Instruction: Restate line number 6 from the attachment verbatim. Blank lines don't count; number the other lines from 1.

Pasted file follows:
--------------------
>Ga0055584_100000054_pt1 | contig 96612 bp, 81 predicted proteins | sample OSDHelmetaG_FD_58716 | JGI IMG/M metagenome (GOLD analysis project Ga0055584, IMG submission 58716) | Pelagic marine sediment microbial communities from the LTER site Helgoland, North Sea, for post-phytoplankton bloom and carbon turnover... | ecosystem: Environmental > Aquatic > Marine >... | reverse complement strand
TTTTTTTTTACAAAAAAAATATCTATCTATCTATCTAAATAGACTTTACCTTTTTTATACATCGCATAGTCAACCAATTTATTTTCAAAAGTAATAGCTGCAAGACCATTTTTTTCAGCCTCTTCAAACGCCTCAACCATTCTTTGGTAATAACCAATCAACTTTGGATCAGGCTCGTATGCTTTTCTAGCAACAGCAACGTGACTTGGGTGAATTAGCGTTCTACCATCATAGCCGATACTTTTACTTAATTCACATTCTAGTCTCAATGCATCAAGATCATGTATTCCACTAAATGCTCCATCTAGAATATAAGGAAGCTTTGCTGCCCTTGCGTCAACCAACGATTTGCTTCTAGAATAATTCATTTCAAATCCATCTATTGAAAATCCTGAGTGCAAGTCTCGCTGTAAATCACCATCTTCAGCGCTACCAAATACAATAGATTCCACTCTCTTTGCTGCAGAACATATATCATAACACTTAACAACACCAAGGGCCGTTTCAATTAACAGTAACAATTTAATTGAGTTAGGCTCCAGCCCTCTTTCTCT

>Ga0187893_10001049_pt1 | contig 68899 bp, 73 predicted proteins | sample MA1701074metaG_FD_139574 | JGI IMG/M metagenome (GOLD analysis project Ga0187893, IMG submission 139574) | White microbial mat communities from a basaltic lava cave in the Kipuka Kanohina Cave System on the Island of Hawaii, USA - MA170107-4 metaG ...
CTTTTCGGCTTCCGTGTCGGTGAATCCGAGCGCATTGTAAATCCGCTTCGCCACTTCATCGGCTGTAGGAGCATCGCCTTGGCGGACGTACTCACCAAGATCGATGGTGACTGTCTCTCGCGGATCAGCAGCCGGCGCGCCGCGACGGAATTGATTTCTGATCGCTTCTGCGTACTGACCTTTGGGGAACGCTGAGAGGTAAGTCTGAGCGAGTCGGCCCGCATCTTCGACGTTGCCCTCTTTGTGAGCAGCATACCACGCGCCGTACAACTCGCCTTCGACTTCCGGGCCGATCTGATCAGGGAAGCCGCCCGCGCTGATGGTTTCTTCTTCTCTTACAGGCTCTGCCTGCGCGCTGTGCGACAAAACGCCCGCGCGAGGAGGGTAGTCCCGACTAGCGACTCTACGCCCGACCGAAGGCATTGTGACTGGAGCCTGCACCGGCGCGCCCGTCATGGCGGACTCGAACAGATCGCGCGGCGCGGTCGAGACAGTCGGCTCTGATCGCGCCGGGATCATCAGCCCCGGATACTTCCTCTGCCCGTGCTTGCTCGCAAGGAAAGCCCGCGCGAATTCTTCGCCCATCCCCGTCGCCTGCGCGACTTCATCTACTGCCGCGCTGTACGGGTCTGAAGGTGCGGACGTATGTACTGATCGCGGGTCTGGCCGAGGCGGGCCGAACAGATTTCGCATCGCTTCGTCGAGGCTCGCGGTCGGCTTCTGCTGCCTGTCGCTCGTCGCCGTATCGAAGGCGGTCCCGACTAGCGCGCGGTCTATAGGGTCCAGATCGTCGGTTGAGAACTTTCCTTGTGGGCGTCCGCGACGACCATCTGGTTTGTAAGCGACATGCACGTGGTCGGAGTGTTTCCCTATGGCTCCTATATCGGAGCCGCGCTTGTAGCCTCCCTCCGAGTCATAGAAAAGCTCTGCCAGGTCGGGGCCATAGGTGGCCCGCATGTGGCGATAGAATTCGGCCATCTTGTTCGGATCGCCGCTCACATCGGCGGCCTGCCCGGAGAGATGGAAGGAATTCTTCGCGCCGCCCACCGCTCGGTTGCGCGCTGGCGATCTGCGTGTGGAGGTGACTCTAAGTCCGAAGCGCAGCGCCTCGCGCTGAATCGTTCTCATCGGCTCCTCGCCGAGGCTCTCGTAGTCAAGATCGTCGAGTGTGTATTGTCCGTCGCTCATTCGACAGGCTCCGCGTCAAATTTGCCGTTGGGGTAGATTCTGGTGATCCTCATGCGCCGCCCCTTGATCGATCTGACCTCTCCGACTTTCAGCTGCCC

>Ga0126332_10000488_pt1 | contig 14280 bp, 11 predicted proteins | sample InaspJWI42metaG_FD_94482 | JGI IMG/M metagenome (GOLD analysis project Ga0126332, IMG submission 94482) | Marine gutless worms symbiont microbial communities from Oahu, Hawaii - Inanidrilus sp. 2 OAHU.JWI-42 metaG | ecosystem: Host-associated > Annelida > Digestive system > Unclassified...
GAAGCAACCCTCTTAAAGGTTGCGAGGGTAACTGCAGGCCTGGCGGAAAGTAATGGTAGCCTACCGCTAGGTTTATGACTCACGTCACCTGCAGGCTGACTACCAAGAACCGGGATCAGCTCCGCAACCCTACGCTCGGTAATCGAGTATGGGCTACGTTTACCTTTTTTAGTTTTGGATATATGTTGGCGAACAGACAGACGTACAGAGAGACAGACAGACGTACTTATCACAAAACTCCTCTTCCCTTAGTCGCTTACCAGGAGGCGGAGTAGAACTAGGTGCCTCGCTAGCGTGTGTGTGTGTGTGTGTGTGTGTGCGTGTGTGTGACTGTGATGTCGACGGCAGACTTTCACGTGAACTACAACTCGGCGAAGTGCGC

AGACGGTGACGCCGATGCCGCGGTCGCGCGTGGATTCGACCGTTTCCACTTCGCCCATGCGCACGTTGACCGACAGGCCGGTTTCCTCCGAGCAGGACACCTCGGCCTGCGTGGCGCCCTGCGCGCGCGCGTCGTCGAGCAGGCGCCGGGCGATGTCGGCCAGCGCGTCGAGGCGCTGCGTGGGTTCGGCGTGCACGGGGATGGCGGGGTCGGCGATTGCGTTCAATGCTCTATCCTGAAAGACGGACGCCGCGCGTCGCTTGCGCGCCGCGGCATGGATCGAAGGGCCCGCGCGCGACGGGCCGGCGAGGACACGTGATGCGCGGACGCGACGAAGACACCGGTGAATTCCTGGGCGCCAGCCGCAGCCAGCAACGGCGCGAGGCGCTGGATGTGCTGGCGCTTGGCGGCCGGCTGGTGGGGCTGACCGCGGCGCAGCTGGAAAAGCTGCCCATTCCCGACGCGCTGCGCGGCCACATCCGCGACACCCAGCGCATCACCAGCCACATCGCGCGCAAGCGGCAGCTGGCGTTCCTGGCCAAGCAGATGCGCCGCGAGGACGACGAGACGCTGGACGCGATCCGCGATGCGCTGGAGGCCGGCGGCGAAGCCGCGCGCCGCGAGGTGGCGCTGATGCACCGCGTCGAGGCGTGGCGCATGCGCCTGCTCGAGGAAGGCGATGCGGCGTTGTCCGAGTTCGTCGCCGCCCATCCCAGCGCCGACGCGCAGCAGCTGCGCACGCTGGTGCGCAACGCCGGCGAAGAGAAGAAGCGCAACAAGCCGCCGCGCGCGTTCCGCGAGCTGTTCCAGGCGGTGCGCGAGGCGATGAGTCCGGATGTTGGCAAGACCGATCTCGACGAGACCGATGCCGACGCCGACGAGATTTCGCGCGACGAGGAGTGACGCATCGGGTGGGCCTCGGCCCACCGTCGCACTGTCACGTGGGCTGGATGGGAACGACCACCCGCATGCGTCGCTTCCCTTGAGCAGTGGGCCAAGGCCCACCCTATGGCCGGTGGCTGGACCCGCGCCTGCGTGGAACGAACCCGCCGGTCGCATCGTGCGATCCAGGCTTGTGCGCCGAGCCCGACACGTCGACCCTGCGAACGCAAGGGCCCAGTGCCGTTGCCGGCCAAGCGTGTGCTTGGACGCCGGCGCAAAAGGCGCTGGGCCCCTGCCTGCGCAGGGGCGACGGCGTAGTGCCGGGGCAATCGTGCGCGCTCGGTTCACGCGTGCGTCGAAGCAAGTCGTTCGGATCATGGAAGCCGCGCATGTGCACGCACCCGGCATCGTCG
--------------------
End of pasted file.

GAAGCAACCCTCTTAAAGGTTGCGAGGGTAACTGCAGGCCTGGCGGAAAGTAATGGTAGCCTACCGCTAGGTTTATGACTCACGTCACCTGCAGGCTGACTACCAAGAACCGGGATCAGCTCCGCAACCCTACGCTCGGTAATCGAGTATGGGCTACGTTTACCTTTTTTAGTTTTGGATATATGTTGGCGAACAGACAGACGTACAGAGAGACAGACAGACGTACTTATCACAAAACTCCTCTTCCCTTAGTCGCTTACCAGGAGGCGGAGTAGAACTAGGTGCCTCGCTAGCGTGTGTGTGTGTGTGTGTGTGTGTGCGTGTGTGTGACTGTGATGTCGACGGCAGACTTTCACGTGAACTACAACTCGGCGAAGTGCGC